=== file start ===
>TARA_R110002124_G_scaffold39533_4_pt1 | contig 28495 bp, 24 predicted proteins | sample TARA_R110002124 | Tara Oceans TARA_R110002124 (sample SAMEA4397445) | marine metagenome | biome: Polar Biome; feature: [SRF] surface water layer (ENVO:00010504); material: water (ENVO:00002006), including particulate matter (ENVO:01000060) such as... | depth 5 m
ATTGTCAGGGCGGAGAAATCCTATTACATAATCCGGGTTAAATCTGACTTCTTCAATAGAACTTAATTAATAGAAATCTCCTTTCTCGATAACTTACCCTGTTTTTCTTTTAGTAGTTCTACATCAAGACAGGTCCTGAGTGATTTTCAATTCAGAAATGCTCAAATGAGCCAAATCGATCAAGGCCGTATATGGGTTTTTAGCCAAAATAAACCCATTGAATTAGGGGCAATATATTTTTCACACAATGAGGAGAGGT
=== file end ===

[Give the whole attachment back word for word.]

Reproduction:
>TARA_R110002124_G_scaffold39533_4_pt1 | contig 28495 bp, 24 predicted proteins | sample TARA_R110002124 | Tara Oceans TARA_R110002124 (sample SAMEA4397445) | marine metagenome | biome: Polar Biome; feature: [SRF] surface water layer (ENVO:00010504); material: water (ENVO:00002006), including particulate matter (ENVO:01000060) such as... | depth 5 m
ATTGTCAGGGCGGAGAAATCCTATTACATAATCCGGGTTAAATCTGACTTCTTCAATAGAACTTAATTAATAGAAATCTCCTTTCTCGATAACTTACCCTGTTTTTCTTTTAGTAGTTCTACATCAAGACAGGTCCTGAGTGATTTTCAATTCAGAAATGCTCAAATGAGCCAAATCGATCAAGGCCGTATATGGGTTTTTAGCCAAAATAAACCCATTGAATTAGGGGCAATATATTTTTCACACAATGAGGAGAGGT